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What is Queen Anne's Lace Poisoning?

Queen Anne’s Lace (Daucus Carota) is a deciduous perennial that gets its name from a story told about a Queen Anne’s lace-making episode which took place in centuries past.  The plant, considered an ornamental, is also known by some other names: wild carrot, greater ammi, large bullwort, goutweed, Bishop’s weed, carotte sauvage, bird’s nest and carrotte.  The story behind the name is romantic and interesting to be sure and telling the story, stressing the single red or purple flower in the very center of the bloom, can help children tell the difference between Queen Anne’s Lace and the more dangerous Poison Hemlock, which is extremely poisonous to both man and beast.  Queen Anne’s Lace or wild carrots (the better known of its aliases), is also toxic to horses but only mildly so.

Queen Anne’s Lace poisoning in horses is a mild toxicosis that results from ingestion of the ornamental plant which looks quite similar to poison hemlock.

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Symptoms of Queen Anne's Lace Poisoning in Horses

As noted above, while Queen Anne’s Lace resembles poison hemlock, it does not share the extreme toxicity of which poison hemlock can boast.  It is considered mildly toxic to horses and some other animals and here are some of the symptoms you will likely see:

  • Photosensitization - sunburn
  • Difficulty swallowing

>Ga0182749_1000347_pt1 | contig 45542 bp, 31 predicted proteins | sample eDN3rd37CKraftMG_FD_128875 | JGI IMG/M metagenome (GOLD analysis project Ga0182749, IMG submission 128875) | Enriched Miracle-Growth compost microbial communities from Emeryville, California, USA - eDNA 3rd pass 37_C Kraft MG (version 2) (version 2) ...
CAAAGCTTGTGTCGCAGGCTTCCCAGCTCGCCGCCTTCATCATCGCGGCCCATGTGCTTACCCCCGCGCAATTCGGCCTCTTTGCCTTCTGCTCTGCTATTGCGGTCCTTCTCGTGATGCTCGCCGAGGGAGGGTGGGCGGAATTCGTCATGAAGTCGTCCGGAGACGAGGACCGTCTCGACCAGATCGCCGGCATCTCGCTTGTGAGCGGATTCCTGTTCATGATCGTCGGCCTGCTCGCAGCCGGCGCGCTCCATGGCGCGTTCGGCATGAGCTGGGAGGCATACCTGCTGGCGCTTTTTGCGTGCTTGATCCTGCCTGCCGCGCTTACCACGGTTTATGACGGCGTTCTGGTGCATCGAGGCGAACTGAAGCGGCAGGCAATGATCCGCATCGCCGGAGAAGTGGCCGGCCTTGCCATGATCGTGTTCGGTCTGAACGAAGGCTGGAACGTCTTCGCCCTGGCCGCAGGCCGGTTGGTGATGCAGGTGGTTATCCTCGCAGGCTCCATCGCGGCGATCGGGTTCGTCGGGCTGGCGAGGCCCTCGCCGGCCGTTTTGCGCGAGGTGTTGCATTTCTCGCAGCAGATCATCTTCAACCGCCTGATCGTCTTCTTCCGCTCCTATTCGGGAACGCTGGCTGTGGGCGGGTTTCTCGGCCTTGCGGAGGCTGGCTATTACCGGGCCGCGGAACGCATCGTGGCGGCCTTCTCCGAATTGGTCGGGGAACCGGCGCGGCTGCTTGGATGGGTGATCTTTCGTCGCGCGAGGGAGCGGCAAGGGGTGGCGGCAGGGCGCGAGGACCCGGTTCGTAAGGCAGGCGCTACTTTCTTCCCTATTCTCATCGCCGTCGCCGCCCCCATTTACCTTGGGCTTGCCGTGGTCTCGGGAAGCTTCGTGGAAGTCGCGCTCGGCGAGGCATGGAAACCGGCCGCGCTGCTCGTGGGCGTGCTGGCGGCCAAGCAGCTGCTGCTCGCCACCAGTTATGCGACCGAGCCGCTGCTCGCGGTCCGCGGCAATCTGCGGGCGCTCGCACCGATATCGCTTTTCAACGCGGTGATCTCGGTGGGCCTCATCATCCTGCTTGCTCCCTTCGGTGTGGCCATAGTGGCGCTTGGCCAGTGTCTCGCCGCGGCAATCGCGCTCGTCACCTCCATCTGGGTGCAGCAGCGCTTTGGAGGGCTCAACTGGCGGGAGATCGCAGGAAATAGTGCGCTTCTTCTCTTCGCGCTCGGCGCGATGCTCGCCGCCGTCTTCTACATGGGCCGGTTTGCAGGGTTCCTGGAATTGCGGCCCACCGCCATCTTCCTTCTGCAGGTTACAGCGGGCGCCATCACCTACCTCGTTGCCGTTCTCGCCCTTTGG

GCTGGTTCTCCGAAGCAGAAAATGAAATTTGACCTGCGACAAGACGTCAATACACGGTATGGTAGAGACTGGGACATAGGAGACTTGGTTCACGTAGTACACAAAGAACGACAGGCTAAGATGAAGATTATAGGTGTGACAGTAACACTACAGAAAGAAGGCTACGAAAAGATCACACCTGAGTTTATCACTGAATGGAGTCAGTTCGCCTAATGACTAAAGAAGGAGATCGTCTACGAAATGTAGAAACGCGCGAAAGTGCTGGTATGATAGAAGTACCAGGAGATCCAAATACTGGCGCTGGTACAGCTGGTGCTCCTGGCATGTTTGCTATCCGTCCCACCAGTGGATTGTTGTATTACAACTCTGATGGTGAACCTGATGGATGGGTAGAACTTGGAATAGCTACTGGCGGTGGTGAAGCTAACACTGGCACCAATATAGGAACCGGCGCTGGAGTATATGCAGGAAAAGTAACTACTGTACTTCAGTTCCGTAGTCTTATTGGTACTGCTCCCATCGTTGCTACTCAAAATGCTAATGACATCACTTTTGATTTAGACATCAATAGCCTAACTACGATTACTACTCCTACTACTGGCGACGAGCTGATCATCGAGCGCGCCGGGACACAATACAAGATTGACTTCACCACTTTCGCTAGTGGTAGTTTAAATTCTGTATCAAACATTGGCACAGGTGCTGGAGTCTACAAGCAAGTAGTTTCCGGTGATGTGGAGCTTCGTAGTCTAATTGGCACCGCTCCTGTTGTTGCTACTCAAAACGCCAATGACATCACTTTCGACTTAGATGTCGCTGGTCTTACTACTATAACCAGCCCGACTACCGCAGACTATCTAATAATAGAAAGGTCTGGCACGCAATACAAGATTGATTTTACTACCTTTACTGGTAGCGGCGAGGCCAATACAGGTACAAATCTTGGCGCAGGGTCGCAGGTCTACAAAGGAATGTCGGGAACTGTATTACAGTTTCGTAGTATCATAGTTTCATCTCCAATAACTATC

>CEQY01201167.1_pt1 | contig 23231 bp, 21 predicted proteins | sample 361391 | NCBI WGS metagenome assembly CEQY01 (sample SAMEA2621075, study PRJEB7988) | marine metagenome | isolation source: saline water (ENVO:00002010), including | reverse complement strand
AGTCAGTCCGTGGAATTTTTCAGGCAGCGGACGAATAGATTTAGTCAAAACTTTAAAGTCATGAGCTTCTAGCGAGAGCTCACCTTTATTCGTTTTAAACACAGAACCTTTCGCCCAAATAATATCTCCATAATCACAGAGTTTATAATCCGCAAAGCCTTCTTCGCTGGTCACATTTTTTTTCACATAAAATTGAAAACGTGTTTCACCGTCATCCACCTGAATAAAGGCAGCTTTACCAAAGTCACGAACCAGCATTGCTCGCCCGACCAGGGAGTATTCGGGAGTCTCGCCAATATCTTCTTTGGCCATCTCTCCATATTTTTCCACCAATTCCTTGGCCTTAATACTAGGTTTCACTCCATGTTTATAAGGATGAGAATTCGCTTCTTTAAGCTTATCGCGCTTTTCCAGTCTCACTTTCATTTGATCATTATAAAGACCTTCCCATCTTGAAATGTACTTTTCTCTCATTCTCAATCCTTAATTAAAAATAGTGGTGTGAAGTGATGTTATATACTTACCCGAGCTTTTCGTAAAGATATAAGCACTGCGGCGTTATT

• Blistering mouth
  • Increased salivation
  • Irritation of the digestive tract

Types  

A member of the carrot or parsley family (Umbelliferae), the wild carrot or Queen Anne’s Lace plant has no “types” per se except as the symptoms apply to:

  • Dermatitis or inflammation of the outer layers of the skin causing photosensitization or sunburn
  • Irritation to the oral tissues causing blisters in the mouth, edema to make swallowing difficult and increased salivation
  • Irritation to the digestive tract 
  • Nitrate poisoning based upon the nitrate content in the soil in which it is growing causes the creation of hemoglobin which doesn’t have the ability to carry oxygen, causing oxygen starvation

Causes of Queen Anne's Lace Poisoning in Horses

  • The toxicity of Queen Anne’s Lace or wild carrots lies in the neurotoxins contained in it as well as the nitrates which have been absorbed from the soil in which it grows
  • The neurotoxins cause dermatitis,inflammation and irritation of the outer layers of the skin which cause sunburn, inflammation of the upper layers of the oral tissues in the mouth and throat causing difficulty swallowing, mouth blisters and excessive salivation
  • The nitrates picked up from the soil become nitrates in the digestive system and cause metabolic changes which create hemoglobin which is incapable of carrying oxygen, resulting in oxygen starvation or suffocation

Diagnosis of Queen Anne's Lace Poisoning in Horses